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United Methodists prepare for post-Fay relief work

Torrential rains produced by slow-moving Tropical Storm Fay flood a residential street in Palm Bay, Fla., on Aug. 20. A UMNS photo by Barry Bahler, FEMA.

A UMNS Report
By Erik Alsgaard*
Aug. 22, 2008

With Tropical Storm Fay still swirling off the east coast of Florida, United Methodists in the waterlogged state are beginning to assess the damage and coordinate relief efforts.

A satellite image shows the storm
over eastern Florida on Aug. 20.
A UMNS photo by Jeff Schmaltz, NASA.

"We are receiving reports of catastrophic flooding and debris in parts of the state," said Marilyn Swanson, director of Disaster Recovery Ministry for the Florida Annual (regional) Conference. "We are trying to anticipate the needs that will be arising in the next few days."

Bishop Timothy Whitaker is asking the United Methodist Committee on Relief for a $10,000 emergency grant to help with initial needs.

The conference is poised to provide flood buckets filled with cleanup supplies to homeowners. It has 1,400 buckets stored in a warehouse in Madison, about an hour outside of Tallahassee.

The Disaster Recovery Ministry is pre-positioning flood buckets and FEMA tarps for the church's South West District for use when damage assessments are complete in Glades County near Lake Okeechobee, where Fay has dropped upwards of 15 inches of rain.

Meanwhile, in the case that relief teams are needed, Swanson is working with Nick Elliott, executive director of United Methodist Volunteers in Mission for the church's Southeastern Jurisdiction.

Swanson and her team of district disaster coordinators, field workers and staff located at the Conference Center in Lakeland, Fla., meet by conference call every day at 11 a.m. during a storm event. Information is shared and response plans are put into motion.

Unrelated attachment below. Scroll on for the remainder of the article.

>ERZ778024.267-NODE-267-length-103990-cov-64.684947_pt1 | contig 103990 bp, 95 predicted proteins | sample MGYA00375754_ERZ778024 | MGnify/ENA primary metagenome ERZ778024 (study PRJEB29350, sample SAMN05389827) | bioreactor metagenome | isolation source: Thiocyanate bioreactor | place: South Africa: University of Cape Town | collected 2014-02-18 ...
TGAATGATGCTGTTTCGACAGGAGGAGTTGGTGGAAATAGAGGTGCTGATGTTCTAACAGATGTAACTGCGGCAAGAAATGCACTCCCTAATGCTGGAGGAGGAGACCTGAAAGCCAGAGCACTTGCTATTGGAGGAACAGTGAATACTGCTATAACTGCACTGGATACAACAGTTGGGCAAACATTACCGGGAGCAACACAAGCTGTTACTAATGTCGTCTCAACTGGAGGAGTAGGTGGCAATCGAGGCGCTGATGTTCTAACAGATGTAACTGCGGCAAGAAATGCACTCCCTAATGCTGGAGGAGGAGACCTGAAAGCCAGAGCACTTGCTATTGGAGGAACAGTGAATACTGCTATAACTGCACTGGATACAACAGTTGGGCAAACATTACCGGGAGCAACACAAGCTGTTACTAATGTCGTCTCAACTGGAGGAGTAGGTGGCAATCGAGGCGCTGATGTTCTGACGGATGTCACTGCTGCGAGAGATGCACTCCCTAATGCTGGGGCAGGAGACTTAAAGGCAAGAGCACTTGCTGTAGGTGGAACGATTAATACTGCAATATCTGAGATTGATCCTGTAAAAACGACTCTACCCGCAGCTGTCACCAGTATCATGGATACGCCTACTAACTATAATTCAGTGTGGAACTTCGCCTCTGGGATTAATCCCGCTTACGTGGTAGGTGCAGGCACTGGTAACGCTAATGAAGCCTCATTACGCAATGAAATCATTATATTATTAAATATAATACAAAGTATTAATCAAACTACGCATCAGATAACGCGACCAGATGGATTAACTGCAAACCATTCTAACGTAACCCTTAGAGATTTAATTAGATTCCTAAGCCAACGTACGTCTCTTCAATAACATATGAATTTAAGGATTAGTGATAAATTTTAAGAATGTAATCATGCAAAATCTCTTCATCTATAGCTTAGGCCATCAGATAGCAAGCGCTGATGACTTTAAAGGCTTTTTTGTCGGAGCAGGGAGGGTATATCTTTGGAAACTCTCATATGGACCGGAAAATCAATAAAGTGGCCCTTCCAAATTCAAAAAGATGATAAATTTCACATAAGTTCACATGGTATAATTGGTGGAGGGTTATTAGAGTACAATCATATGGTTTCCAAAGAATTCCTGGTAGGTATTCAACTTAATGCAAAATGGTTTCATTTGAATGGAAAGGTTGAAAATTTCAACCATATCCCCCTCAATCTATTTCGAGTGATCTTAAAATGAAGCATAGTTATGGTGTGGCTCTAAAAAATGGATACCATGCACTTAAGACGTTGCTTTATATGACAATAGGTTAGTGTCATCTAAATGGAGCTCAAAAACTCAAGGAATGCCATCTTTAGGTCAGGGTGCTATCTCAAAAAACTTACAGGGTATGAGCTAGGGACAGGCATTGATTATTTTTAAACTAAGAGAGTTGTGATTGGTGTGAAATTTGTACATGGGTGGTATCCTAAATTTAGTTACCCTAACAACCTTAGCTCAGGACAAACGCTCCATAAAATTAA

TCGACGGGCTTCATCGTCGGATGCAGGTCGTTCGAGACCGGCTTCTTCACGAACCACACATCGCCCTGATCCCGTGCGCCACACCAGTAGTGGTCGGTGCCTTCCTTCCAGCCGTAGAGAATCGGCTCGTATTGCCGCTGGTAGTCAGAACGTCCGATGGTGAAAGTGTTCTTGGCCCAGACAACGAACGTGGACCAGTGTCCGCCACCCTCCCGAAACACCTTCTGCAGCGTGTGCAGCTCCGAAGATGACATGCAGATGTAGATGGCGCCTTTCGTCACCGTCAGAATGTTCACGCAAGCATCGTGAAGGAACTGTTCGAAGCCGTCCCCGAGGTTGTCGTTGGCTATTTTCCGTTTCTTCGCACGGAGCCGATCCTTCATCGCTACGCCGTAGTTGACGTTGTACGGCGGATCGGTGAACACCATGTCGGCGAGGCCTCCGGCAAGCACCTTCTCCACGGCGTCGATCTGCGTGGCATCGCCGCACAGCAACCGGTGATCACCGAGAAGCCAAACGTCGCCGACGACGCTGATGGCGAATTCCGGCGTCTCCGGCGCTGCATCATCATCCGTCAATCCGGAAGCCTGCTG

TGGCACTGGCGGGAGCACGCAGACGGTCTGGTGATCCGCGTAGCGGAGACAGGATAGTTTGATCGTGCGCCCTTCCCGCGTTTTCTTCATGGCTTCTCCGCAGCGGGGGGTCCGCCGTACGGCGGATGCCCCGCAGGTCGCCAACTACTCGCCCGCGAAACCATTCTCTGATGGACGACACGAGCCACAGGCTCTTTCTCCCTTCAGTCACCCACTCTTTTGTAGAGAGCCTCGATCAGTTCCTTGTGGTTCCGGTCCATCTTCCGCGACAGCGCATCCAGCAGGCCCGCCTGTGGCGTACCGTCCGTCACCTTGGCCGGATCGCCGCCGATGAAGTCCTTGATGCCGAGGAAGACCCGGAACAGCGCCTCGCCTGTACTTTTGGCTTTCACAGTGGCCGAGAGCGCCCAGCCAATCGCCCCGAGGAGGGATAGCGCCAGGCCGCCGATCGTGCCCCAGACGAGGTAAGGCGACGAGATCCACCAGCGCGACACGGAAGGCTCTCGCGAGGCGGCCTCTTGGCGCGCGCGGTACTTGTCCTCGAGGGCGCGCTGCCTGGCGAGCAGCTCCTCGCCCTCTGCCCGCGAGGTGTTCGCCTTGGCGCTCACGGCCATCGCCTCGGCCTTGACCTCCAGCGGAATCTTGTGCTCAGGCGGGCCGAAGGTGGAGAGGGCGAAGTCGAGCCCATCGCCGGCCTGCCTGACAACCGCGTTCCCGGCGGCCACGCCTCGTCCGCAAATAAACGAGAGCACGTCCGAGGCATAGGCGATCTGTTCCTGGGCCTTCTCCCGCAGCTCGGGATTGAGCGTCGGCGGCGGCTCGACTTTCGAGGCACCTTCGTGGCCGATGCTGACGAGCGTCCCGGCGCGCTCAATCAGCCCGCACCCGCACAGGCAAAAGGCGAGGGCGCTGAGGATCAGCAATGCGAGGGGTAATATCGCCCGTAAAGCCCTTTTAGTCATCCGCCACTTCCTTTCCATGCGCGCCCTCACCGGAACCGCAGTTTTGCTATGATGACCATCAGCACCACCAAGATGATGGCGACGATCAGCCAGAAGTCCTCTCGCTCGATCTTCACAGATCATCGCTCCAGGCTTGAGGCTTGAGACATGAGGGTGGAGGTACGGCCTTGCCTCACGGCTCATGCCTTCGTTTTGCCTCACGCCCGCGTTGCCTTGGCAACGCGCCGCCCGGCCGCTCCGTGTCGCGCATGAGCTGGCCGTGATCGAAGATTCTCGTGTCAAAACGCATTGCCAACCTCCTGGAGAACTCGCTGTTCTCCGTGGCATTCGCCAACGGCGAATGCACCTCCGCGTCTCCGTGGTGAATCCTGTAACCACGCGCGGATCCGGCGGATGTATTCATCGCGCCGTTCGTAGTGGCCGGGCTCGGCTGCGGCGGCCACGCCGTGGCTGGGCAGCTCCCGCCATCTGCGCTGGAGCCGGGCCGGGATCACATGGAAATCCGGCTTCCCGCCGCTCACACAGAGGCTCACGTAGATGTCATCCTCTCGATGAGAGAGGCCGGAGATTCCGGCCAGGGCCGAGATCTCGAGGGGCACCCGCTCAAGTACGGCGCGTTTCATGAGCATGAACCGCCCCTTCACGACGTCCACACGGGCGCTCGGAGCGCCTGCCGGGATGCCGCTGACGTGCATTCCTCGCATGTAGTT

With the storm stalled over the eastern coast, some catastrophic flooding already was reported in the Atlantic Central District. More than 33,000 Floridians were without power on Aug. 21, including 10,000 in Brevard County alone.

Four churches had reported minor damage, including First United Methodist Church in Hobe Sound, which was looted during the storm, according to Mark Thomas, director of the conference's Department of Ministry Protection.

The North East District was still anticipating the brunt of the storm, according to Will Clark, its disaster coordinator. Four churches in the district have been identified as collection points for relief supplies as needed.

Churches throughout the conference are being asked to notify Swanson’s office if they have flood buckets or FEMA tarps stored at their church. To contact the Disaster Recovery Ministry, call (800) 282-8011, ext. 149, or e-mail DisasterRecovery@flumc.org.

United Methodists are also asked to re-stock their local food pantry or food bank. Recovery from flood damage is a long-term effort, Swanson said, and many people will rely on food donations, possibly depleting already strained local food banks.

Work teams are expected to be needed after the water recedes. To volunteer, visit www.flumc.org/disasterrecovery and complete the online registration form.

To donate to UMCOR, drop checks in church offering plates or mail them directly to UMCOR, P.O. Box 9068, New York, NY 10087. Write Advance #3019695 Hurricanes 2008 on the memo line. Credit-card donations can be made by calling (800) 554-8583 or at www.givetomission.org.

*Alsgaard is the communicator for the Florida Annual Conference.

News media contact: Marta Aldrich, Nashville, Tenn., (615) 742-5470 or newsdesk@umcom.org.

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